My guess how the idea of the singularity appeared is the following: If one has a population above the half of its carrying capacity, the growth rate increases if one lifts the carrying capacity - e.g. through technological advances or access to new resources. This can give the impression of an increase in the growth rate.

But the fundamental growth rate of the population - the time it takes for an individuum of the population to recreate itself - stays the same. Modern population dynamics rather point in the other direction - that the time to procreate increases for humans and especially for humans capable of advancing the technological barriers. Or soon for general entities capable to advancing technological barriers.

One of the things I really need in my notetaking is some organization. I tend to write a lot of notes and then lose track of them within a short time. This may be okay in general - notetaking is a process to organize one self and does not need to provide some organization from the get-go. Nonetheless I would really like some organizational tools like links to other notes or some scoring for tags to assist there.

One thing I started doing to organize in with the tools already available is adding tags of the form year.month.day to notes in order. Together with the folder extension this builds a timeline which I can reference back to. Although I already dread the huge folders for full months later in the year. Maybe I will have some idea down the road.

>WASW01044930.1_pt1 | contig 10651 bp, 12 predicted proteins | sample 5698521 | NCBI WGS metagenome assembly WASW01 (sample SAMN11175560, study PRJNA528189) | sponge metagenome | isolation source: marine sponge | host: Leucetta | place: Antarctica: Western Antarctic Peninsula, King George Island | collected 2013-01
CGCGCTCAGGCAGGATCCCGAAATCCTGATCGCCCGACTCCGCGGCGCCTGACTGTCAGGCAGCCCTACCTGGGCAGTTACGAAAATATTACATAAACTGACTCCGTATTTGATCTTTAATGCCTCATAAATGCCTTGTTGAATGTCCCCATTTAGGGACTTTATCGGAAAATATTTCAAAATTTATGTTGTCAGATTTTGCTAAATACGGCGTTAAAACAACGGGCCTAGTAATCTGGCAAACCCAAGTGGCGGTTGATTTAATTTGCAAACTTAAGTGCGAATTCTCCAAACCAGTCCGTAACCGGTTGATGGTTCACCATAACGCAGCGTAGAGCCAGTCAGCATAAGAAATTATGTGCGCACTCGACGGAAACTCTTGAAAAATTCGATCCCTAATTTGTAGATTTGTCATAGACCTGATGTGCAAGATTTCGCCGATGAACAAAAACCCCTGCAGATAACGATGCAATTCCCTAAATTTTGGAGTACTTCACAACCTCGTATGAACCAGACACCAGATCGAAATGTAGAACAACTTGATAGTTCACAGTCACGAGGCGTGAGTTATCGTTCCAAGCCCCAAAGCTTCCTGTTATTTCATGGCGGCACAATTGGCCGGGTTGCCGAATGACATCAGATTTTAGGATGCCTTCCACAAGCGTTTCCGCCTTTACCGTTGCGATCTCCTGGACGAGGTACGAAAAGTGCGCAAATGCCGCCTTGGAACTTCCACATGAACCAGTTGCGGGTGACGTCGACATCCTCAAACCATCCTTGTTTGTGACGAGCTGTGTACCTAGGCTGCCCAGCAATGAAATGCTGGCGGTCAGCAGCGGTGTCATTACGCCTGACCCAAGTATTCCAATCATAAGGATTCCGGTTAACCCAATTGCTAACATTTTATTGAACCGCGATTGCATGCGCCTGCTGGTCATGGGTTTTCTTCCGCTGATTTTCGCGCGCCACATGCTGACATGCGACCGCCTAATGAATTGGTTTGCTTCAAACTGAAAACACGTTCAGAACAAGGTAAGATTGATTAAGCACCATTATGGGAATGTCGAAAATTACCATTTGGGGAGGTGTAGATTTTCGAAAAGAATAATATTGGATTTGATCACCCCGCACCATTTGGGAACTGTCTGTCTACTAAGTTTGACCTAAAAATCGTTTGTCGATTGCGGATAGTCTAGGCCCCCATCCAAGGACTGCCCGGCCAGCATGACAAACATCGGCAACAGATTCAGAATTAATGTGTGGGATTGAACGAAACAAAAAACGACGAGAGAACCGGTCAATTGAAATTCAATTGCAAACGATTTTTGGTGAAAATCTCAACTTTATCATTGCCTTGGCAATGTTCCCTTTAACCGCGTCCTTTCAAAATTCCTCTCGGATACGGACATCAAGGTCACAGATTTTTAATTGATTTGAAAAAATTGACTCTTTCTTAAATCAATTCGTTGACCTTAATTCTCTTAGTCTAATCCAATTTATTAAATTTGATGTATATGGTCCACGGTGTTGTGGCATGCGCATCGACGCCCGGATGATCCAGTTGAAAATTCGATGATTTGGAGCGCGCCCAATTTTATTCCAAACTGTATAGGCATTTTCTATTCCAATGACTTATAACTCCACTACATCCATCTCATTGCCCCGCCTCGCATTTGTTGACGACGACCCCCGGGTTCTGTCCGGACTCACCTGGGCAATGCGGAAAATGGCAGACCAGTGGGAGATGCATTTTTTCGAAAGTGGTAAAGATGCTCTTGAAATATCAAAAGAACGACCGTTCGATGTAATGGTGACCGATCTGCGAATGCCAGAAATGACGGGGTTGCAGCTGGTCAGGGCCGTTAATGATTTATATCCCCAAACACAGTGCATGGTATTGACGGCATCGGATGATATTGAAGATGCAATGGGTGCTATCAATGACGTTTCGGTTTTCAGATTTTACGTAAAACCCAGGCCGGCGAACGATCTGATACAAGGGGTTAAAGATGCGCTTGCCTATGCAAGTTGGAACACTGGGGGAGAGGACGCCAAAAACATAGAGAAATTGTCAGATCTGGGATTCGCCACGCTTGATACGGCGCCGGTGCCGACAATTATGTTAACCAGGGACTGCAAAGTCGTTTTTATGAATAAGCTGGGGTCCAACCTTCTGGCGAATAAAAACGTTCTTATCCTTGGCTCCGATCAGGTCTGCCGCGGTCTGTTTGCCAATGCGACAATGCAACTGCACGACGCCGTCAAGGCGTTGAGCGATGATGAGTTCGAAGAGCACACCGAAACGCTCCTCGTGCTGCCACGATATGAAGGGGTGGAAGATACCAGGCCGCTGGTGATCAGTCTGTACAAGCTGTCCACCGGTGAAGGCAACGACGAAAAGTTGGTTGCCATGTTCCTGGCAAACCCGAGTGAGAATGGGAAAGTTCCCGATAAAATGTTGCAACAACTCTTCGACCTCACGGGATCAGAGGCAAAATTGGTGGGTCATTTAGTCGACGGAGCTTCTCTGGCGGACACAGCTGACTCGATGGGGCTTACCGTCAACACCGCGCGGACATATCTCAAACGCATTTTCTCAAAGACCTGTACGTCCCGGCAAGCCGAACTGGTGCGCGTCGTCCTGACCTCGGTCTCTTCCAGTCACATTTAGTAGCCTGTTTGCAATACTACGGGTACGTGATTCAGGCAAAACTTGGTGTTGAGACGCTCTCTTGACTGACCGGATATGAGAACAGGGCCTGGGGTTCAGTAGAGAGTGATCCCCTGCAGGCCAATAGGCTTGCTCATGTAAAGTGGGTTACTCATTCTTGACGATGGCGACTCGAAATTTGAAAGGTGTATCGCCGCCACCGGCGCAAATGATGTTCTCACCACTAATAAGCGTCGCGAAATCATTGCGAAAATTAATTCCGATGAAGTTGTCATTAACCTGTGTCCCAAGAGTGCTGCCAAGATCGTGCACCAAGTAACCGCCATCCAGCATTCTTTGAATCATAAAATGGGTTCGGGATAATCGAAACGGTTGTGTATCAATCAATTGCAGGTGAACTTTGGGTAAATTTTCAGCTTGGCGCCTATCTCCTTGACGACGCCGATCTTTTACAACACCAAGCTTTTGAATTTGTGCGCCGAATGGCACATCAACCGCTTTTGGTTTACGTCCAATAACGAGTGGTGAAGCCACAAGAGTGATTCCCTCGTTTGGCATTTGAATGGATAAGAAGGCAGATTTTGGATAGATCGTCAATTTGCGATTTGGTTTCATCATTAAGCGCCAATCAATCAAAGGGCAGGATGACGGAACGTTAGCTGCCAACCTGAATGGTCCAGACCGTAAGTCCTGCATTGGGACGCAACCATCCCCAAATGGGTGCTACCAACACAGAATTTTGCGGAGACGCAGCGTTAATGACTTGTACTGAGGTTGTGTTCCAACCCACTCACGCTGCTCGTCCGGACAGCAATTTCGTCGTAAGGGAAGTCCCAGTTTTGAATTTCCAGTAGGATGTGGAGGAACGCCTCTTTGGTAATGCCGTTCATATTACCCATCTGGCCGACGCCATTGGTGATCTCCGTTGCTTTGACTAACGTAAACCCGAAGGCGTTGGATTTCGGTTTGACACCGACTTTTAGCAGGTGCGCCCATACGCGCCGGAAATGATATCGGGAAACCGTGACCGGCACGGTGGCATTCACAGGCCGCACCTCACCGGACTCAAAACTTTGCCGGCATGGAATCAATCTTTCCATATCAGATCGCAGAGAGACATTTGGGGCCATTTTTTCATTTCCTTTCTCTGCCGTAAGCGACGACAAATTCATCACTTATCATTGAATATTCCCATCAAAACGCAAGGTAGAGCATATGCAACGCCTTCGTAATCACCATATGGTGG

"If you want peace, prepare for war."

This roman proverb has survived the millenia most likely because of its counterintuitive formulation, but also because of the truth speaking from it. The reasoning behind it of course reappears in game theory. Its founders very much interested in the behavior of actors and the analysis of conflict after the horrors of the second world war and at the start of the cold war.

For any neutral observer and, I would content, for most actors directly involved in warfare it is absolutely obvious that war is a huge waste of everything: resources, lives, time, mental health.

But if one side does not prepare for war, the other side may be able to gain some payout from the war, maybe even enough to offset the costs of preparation.

So both sides need to prepare for war and communicate their preparedness for war to the other side - cue maneuvers, military demonstrations and parades and the publication of defense expenses. For the signal to be considered truthful it needs to be costly.

It is the chicken game, only both sides know that direct conflict is a stupid idea, so they communicate in order to not crash and still keep their preparedness up. But now both sides have invested resources in military buildup, a fact which resource-conscious parts within those sides see as a waste of resources instead of the comparatively cheap price of peace.

Wouldn't it be possible to realize some gain on these investments? is the dangerous question here - similar to cancelling a life insurance or taking out a mortgage on your home because one likes money more than illiquid assets.